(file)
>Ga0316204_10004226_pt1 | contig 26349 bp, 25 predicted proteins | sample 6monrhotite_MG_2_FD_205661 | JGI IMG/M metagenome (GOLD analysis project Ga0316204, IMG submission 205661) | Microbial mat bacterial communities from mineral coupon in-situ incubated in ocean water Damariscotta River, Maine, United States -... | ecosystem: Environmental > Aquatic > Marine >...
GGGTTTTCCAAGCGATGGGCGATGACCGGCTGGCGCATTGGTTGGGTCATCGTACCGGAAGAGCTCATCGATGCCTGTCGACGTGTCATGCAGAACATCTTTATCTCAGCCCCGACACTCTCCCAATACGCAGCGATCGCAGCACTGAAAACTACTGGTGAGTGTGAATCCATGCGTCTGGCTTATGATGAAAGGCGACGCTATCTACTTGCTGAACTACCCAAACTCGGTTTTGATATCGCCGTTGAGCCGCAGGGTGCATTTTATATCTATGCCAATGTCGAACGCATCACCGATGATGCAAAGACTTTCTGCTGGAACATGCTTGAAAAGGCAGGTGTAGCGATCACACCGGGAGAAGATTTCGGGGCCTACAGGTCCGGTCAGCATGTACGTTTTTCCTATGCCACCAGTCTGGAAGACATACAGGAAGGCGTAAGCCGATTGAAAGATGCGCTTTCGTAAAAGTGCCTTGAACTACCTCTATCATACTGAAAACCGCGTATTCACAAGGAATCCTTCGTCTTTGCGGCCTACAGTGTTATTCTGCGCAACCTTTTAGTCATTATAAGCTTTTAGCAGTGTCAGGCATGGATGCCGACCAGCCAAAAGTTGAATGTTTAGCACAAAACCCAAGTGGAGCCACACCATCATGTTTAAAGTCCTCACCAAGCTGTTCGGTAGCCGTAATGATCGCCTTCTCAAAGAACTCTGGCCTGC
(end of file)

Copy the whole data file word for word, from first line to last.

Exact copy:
>Ga0316204_10004226_pt1 | contig 26349 bp, 25 predicted proteins | sample 6monrhotite_MG_2_FD_205661 | JGI IMG/M metagenome (GOLD analysis project Ga0316204, IMG submission 205661) | Microbial mat bacterial communities from mineral coupon in-situ incubated in ocean water Damariscotta River, Maine, United States -... | ecosystem: Environmental > Aquatic > Marine >...
GGGTTTTCCAAGCGATGGGCGATGACCGGCTGGCGCATTGGTTGGGTCATCGTACCGGAAGAGCTCATCGATGCCTGTCGACGTGTCATGCAGAACATCTTTATCTCAGCCCCGACACTCTCCCAATACGCAGCGATCGCAGCACTGAAAACTACTGGTGAGTGTGAATCCATGCGTCTGGCTTATGATGAAAGGCGACGCTATCTACTTGCTGAACTACCCAAACTCGGTTTTGATATCGCCGTTGAGCCGCAGGGTGCATTTTATATCTATGCCAATGTCGAACGCATCACCGATGATGCAAAGACTTTCTGCTGGAACATGCTTGAAAAGGCAGGTGTAGCGATCACACCGGGAGAAGATTTCGGGGCCTACAGGTCCGGTCAGCATGTACGTTTTTCCTATGCCACCAGTCTGGAAGACATACAGGAAGGCGTAAGCCGATTGAAAGATGCGCTTTCGTAAAAGTGCCTTGAACTACCTCTATCATACTGAAAACCGCGTATTCACAAGGAATCCTTCGTCTTTGCGGCCTACAGTGTTATTCTGCGCAACCTTTTAGTCATTATAAGCTTTTAGCAGTGTCAGGCATGGATGCCGACCAGCCAAAAGTTGAATGTTTAGCACAAAACCCAAGTGGAGCCACACCATCATGTTTAAAGTCCTCACCAAGCTGTTCGGTAGCCGTAATGATCGCCTTCTCAAAGAACTCTGGCCTGC